The Witching Hour: fashion's unseaonable fascination with dark magic

There’s something a bit witchy going on, across culture as a whole and in fashion in particular. There’s a reboot of The Craft on the cards, for one; another film release, a Puritan nightmare (the director Robert Eggers’ words, not mine) titled The Witch, is making waves across both sides of the Atlantic; while in New York a Broadway revival of Arthur Miller’s The Crucible, starring Saoirse Ronan and Ben Whishaw, has garnered rave reviews.

In fashion, the feeling is arguably even stronger. Of course, that could be the all-black garb traditionally ascribed to the fashion flock. “We were once described as ‘black crows’ - us fashion folk,” commented International Vogue editor (and former fashion editor of the Independent) Suzy Menkes, of the habitual shrouds of Yohji Yamamoto and Comme des Garçons sported by the fashion press throughout the eighties and nineties. Even today, a good majority of the audience at the international shows spend their days watching colourful garments pass by, while trussed in dark duds. It’s easy to wear; it travels well; it generally looks good.

This season, however, the witchy-poo stuff is more pronounced. The always-reticent Rei Kawakubo described her spring/summer 2016 Comme des Garçons show, simply, as “blue witches,” after she’d sent out perambulating inky masses of fabric shaped like Rorschach test blots in ruffled blue velvet. They were the most extreme manifestations of the feeling, and will be worn by very few, due to the simple fact that they are the size and rough weight of a two-seater sofa. If you’re that way inclined, you can marvel at their bulbous surfaces at the new Dover Street Market outpost in London’s Haymarket. Extreme they undoubtedly are, but where Kawakubo leads, others follow. Marc Jacobs showed a collection in a palette of blacks, greys and violets for winter, his models smeared with proto-Goth make-up (which is, of course, short-hand for witch). Rodarte’s Kate and Laura Mulleavy  dressed their models in slick, chic but raggedy collages of semi-sheer black and painstaking embroidery – chic witches, but still recognisable. And Thom Browne showed twisted, topsy-turvy styles that evoked The Wizard Of Oz – right before a house drops on you, say? Although maybe that’s pushing the coven theme.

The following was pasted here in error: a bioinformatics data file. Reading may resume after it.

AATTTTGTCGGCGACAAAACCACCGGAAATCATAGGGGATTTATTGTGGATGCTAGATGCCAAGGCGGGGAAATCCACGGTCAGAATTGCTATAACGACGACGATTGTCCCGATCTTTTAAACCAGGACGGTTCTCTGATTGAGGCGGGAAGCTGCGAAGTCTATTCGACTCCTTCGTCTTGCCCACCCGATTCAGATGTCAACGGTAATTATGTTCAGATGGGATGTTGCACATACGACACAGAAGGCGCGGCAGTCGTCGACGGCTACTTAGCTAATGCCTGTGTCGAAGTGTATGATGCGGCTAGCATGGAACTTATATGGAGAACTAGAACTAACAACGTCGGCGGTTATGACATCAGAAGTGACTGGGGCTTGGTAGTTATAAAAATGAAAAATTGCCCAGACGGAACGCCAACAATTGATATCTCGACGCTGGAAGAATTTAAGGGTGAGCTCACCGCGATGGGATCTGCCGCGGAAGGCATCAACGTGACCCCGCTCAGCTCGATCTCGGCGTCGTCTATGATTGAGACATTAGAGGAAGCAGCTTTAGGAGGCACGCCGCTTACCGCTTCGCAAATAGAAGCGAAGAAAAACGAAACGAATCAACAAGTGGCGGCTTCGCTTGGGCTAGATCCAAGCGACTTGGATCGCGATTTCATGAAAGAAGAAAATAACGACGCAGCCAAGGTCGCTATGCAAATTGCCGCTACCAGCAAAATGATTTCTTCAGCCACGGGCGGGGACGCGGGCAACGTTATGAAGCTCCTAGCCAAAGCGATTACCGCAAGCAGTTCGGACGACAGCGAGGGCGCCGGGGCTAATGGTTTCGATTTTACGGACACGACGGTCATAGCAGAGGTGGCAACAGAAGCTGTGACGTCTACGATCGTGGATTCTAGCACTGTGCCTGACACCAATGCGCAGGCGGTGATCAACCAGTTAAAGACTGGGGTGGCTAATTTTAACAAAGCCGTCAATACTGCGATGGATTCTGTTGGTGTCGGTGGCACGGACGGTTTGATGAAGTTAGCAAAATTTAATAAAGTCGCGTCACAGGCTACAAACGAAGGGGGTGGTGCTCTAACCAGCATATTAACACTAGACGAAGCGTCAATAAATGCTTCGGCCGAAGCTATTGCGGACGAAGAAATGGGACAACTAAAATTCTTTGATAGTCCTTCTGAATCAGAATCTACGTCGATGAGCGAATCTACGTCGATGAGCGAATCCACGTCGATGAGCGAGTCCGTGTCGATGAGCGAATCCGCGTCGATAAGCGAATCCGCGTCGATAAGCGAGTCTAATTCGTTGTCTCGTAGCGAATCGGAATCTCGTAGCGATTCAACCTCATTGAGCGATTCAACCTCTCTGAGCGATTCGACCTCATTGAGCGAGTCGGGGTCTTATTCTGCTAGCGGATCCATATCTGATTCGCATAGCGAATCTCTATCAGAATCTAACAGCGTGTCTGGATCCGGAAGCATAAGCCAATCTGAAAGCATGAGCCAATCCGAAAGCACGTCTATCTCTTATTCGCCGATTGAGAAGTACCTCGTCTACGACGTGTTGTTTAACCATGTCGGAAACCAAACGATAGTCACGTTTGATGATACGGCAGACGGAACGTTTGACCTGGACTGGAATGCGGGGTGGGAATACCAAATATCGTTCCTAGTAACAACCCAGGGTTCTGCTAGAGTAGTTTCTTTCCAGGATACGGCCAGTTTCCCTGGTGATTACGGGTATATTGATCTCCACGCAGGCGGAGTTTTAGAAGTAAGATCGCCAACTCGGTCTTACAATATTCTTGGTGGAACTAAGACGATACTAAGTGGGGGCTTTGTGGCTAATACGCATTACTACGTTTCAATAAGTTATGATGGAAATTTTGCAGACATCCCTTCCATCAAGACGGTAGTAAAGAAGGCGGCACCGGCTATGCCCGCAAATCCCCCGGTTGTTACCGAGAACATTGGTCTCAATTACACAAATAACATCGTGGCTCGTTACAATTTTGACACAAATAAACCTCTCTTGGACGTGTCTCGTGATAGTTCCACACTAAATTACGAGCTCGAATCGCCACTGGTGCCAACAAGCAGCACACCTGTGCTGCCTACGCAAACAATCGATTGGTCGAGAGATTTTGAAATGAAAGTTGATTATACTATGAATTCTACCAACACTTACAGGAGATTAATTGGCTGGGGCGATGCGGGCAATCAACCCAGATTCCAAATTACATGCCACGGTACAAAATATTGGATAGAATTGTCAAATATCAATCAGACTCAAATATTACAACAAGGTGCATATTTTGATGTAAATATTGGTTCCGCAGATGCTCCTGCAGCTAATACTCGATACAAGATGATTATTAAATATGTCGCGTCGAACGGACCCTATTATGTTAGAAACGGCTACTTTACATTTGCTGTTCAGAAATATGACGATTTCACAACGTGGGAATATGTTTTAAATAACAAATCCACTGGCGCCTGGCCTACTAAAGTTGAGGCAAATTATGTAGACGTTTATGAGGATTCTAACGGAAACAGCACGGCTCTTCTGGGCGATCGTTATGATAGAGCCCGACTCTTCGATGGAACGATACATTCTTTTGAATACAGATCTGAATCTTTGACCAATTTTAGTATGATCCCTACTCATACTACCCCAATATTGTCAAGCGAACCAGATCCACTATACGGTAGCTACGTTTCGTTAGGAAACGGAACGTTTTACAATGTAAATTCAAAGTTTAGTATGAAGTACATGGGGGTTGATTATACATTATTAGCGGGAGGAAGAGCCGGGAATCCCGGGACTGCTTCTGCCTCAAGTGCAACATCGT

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It’s not all catwalk concepts. A witch could be lurking in your wardrobe right now, without you even realising. The most fashionable shoe? A pancake-flat, sharply-pointed pump straight out of a Grimm fairytale, in shades of black or poison apple red. The most stylish bag? A bucket-like shape, with top handle, that resembles a mini-cauldron of the type children haul Halloween sweets in. We’re falling shy of the trademark pointed cap or fluttering cape being declared the dernier cri – but the witch, right now, is scratching a collective cultural itch. Even Marc Jacobs has printed a t-shirt with a pair of ruby-encrusted slippers. And remember, the witch had those way before Dorothy.

What’s the appeal? Well, the witch is an alpha female, one of those designers so frequently fall in love with. Many hypothesise that the witches condemned in scenes like those Miller conjured in his Crucible were merely free-spirited free-thinkers, non-conformists who refused to kowtow to demands of religion or society. There’s a great appeal for designers there, in these misunderstood, much-maligned women who nevertheless have an intrinsic sense of power. Half the women idolised by designers and wheeled out as biannual inspiration clichés – Marlene Dietrich, the Marchesa Casati, Sarah Bernhardt – would easily have been condemned in earlier centuries. Besides, given the current economic landscape, it’ll take some kind of magic to convince us all to invest in a new round of clothes right now.